The studies involving the four systems in Fig. 2 pointed to a clear relation between the optical storage properties and the structure of the polymer to which the azobenzene group is attached. Since the writing and relaxation times for azopolymers are usually in the range of a few seconds, and are basically inherent to the mechanism of orientation, the following discussion will be focused on the maximum and the residual fraction of the induced birefringence. These two parameters are the most important for applications. Table 1 summarizes some optical storage features of LB films from the four azopolymers, and a full discussion of these results is given in Ref. 13. It is readily seen that the residual fraction for DR19-MDI is higher than for other films, owing to the polymer rigidity, which is reflected in Tg values. The maximum induced birefringence (Dn) also depends on the polymer rigidity. The higher the polymer Tg, the lower the maximum induced birefringence. Of course, this value also depends on the chromophore concentration that is related to the chosen polymer.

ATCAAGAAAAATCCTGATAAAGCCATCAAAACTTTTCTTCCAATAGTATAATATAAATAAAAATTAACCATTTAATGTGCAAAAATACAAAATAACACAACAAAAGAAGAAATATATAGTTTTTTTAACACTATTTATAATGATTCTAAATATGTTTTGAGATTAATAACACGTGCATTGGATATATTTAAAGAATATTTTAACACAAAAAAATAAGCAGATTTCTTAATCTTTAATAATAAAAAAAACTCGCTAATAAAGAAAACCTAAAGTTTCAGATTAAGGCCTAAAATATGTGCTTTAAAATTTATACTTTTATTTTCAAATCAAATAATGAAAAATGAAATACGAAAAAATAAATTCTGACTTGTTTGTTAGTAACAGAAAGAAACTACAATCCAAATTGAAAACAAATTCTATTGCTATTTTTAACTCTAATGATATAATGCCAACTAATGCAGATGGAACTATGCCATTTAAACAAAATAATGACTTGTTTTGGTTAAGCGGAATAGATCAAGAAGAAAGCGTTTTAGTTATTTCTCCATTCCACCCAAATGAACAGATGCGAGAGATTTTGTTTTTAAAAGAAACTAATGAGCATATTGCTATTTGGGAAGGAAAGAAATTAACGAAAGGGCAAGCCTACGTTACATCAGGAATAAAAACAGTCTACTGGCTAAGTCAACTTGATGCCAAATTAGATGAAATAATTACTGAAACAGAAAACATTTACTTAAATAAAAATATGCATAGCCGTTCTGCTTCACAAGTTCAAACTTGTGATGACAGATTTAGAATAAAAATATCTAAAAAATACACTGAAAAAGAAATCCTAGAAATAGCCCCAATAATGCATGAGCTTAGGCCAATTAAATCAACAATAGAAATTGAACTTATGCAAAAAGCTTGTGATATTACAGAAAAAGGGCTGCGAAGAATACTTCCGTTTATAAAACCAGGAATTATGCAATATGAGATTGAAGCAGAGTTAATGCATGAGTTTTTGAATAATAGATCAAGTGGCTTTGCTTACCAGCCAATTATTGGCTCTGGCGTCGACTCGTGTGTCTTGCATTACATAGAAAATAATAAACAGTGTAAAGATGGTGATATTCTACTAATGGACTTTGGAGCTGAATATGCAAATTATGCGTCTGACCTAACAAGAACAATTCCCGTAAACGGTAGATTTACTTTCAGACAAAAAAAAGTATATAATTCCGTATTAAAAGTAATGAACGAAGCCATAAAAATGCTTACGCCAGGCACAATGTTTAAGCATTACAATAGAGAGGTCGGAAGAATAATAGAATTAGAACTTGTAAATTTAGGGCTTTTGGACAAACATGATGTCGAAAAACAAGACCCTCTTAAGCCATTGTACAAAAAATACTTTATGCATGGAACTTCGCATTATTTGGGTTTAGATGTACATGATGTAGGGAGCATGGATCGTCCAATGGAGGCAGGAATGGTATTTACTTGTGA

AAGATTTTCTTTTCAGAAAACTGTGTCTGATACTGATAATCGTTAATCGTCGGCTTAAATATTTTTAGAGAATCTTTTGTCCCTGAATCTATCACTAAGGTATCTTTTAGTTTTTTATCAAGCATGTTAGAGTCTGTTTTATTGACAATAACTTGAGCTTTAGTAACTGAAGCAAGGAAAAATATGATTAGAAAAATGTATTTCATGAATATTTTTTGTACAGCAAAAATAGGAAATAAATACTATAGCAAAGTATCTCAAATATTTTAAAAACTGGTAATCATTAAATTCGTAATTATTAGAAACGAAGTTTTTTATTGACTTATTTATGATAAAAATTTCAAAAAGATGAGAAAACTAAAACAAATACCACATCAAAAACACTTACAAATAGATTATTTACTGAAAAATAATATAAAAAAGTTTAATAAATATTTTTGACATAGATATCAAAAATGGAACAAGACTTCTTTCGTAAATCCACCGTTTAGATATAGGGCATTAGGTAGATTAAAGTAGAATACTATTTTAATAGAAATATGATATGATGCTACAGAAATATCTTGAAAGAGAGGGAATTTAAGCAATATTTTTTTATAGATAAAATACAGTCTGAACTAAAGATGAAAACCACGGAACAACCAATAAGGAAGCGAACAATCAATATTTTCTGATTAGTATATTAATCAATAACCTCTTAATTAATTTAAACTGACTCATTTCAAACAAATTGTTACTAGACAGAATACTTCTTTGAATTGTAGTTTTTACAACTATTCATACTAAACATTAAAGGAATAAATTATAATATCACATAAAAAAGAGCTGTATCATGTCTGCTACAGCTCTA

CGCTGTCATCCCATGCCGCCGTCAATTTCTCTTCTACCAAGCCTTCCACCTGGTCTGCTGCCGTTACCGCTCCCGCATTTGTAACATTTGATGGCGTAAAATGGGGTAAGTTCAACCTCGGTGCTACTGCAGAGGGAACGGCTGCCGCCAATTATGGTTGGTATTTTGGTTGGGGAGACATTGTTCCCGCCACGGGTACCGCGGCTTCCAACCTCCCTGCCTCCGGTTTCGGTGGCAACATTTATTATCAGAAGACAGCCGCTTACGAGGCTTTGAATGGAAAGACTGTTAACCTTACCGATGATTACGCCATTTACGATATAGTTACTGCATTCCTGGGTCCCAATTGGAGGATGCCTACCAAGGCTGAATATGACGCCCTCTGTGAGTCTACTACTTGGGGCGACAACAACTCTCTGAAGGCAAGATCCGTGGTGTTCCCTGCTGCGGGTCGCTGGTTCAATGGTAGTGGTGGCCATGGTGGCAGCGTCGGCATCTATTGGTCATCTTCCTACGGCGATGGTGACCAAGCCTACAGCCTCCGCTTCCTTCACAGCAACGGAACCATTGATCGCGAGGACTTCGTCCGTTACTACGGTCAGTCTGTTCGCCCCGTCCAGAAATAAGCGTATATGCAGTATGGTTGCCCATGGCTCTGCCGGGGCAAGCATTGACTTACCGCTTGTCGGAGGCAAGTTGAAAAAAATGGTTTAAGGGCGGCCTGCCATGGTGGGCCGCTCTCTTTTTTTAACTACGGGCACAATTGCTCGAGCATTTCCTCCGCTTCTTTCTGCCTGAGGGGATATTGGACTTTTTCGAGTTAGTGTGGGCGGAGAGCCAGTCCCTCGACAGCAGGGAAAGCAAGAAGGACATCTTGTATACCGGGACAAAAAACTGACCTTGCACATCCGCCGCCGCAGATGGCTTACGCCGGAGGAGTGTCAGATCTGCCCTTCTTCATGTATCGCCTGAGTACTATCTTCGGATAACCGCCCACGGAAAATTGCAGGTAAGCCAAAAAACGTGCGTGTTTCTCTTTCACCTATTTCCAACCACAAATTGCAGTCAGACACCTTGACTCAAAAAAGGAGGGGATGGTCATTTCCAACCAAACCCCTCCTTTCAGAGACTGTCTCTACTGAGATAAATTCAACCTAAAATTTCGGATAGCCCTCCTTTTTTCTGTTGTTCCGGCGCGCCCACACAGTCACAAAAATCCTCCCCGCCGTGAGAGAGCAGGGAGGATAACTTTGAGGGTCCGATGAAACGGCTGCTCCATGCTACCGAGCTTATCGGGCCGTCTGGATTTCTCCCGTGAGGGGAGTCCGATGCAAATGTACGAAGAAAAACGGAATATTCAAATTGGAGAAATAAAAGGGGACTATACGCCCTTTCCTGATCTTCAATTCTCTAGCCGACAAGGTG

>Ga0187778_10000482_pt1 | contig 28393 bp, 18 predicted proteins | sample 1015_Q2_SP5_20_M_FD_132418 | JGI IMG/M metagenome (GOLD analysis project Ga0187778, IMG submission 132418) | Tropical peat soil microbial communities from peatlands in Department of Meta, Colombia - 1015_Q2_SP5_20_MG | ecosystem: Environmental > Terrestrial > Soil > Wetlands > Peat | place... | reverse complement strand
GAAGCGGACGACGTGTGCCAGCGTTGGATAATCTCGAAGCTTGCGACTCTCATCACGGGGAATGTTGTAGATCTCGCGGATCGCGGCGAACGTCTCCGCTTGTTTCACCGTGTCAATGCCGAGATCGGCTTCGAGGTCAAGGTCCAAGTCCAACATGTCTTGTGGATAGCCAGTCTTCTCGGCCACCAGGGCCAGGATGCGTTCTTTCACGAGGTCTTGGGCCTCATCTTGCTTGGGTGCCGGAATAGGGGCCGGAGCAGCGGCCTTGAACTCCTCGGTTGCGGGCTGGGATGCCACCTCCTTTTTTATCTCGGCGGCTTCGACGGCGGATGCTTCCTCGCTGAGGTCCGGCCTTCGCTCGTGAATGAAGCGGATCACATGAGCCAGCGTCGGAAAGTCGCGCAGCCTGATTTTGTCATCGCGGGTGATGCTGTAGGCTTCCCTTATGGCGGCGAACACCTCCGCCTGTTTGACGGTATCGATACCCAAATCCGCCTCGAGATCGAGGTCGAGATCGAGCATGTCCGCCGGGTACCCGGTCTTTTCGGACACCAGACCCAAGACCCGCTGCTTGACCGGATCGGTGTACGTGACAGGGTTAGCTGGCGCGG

On the basis of these results, DR19-MDI may be considered a good candidate for optical storage applications due to its high residual fraction in addition to environmental stability. One barrier to be overcome though is the low birefringence, which is 0.026 for a LB film. Better performance may be achieved with thicker films, produced by casting or spin-coating instead of the LB method. It is known that the birefringence of a LB film is usually higher than in a spin-coated film14, but the much larger thickness of the latter film can compensate and lead to an appreciable transmission signal. As a consequence, a higher light phase variation appears, which is important for optical storage devices. In this work we present data for DR19-MDI cast films, including the optical storage characteristics, writing/erasing stress tests and liability (relaxation) of the stored information.


2. Film Preparation and Characterization

The polymer synthesis was carried out as described in Ref. 8. The films were cast onto glass substrates, previously cleaned with the RCA15 method. Initial attempts to produce thick films were made using volatile solvents, such as dichloromethane and chloroform. However, due to the low polymer solubility, it was impossible to obtain thick and visually uniform films. Thick, uniform films were obtained by using a high boiling point solvent, Nmethy l2pyrrolidone (NMP). After several experiments, the optimized condition found was a 10/90 w/w solution (polymer /NMP), dried at 50 °C for 4 h. The film was characterized by UV-vis. absorption spectroscopy with a Hitachi-U2001 spectrophotometer.